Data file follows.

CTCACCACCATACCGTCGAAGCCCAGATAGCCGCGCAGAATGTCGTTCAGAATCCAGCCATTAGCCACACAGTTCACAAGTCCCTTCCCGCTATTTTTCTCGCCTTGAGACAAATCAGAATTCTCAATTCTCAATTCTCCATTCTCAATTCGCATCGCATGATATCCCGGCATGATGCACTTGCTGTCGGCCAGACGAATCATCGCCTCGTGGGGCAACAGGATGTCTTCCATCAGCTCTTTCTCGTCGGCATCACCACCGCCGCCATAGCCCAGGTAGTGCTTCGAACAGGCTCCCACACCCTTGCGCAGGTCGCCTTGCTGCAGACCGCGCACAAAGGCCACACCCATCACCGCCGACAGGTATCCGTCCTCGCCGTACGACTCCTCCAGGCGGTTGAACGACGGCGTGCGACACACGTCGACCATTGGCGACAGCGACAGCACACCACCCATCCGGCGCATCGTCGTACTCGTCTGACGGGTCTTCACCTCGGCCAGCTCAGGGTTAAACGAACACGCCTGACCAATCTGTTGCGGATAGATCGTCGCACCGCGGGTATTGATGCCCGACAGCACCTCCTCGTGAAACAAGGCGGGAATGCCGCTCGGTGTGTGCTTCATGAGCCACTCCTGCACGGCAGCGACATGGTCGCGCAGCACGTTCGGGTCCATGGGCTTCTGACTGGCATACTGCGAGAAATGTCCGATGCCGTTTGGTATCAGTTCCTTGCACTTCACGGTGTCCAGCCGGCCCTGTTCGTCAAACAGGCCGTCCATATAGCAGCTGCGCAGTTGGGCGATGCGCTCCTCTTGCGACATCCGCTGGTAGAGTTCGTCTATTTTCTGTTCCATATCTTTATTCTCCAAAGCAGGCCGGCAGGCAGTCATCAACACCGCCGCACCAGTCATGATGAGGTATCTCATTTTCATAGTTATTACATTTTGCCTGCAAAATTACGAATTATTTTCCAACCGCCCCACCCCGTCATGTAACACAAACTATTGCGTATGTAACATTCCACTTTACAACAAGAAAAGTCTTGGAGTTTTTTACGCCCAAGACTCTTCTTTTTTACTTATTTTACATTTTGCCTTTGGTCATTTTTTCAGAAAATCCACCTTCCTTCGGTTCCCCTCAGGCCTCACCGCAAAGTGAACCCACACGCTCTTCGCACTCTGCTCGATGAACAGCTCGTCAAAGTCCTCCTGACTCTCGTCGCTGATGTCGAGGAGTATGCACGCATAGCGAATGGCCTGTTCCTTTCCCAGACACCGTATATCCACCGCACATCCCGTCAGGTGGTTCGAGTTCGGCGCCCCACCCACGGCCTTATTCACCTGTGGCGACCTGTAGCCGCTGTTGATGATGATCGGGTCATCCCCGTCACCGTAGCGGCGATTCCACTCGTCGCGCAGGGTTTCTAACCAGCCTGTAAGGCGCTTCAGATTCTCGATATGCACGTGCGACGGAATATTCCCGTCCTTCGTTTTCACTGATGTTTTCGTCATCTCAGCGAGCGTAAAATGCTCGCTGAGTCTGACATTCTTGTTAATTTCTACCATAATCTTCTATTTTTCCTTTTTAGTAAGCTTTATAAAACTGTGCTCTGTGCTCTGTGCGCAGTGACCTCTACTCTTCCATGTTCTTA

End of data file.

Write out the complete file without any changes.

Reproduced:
CTCACCACCATACCGTCGAAGCCCAGATAGCCGCGCAGAATGTCGTTCAGAATCCAGCCATTAGCCACACAGTTCACAAGTCCCTTCCCGCTATTTTTCTCGCCTTGAGACAAATCAGAATTCTCAATTCTCAATTCTCCATTCTCAATTCGCATCGCATGATATCCCGGCATGATGCACTTGCTGTCGGCCAGACGAATCATCGCCTCGTGGGGCAACAGGATGTCTTCCATCAGCTCTTTCTCGTCGGCATCACCACCGCCGCCATAGCCCAGGTAGTGCTTCGAACAGGCTCCCACACCCTTGCGCAGGTCGCCTTGCTGCAGACCGCGCACAAAGGCCACACCCATCACCGCCGACAGGTATCCGTCCTCGCCGTACGACTCCTCCAGGCGGTTGAACGACGGCGTGCGACACACGTCGACCATTGGCGACAGCGACAGCACACCACCCATCCGGCGCATCGTCGTACTCGTCTGACGGGTCTTCACCTCGGCCAGCTCAGGGTTAAACGAACACGCCTGACCAATCTGTTGCGGATAGATCGTCGCACCGCGGGTATTGATGCCCGACAGCACCTCCTCGTGAAACAAGGCGGGAATGCCGCTCGGTGTGTGCTTCATGAGCCACTCCTGCACGGCAGCGACATGGTCGCGCAGCACGTTCGGGTCCATGGGCTTCTGACTGGCATACTGCGAGAAATGTCCGATGCCGTTTGGTATCAGTTCCTTGCACTTCACGGTGTCCAGCCGGCCCTGTTCGTCAAACAGGCCGTCCATATAGCAGCTGCGCAGTTGGGCGATGCGCTCCTCTTGCGACATCCGCTGGTAGAGTTCGTCTATTTTCTGTTCCATATCTTTATTCTCCAAAGCAGGCCGGCAGGCAGTCATCAACACCGCCGCACCAGTCATGATGAGGTATCTCATTTTCATAGTTATTACATTTTGCCTGCAAAATTACGAATTATTTTCCAACCGCCCCACCCCGTCATGTAACACAAACTATTGCGTATGTAACATTCCACTTTACAACAAGAAAAGTCTTGGAGTTTTTTACGCCCAAGACTCTTCTTTTTTACTTATTTTACATTTTGCCTTTGGTCATTTTTTCAGAAAATCCACCTTCCTTCGGTTCCCCTCAGGCCTCACCGCAAAGTGAACCCACACGCTCTTCGCACTCTGCTCGATGAACAGCTCGTCAAAGTCCTCCTGACTCTCGTCGCTGATGTCGAGGAGTATGCACGCATAGCGAATGGCCTGTTCCTTTCCCAGACACCGTATATCCACCGCACATCCCGTCAGGTGGTTCGAGTTCGGCGCCCCACCCACGGCCTTATTCACCTGTGGCGACCTGTAGCCGCTGTTGATGATGATCGGGTCATCCCCGTCACCGTAGCGGCGATTCCACTCGTCGCGCAGGGTTTCTAACCAGCCTGTAAGGCGCTTCAGATTCTCGATATGCACGTGCGACGGAATATTCCCGTCCTTCGTTTTCACTGATGTTTTCGTCATCTCAGCGAGCGTAAAATGCTCGCTGAGTCTGACATTCTTGTTAATTTCTACCATAATCTTCTATTTTTCCTTTTTAGTAAGCTTTATAAAACTGTGCTCTGTGCTCTGTGCGCAGTGACCTCTACTCTTCCATGTTCTTA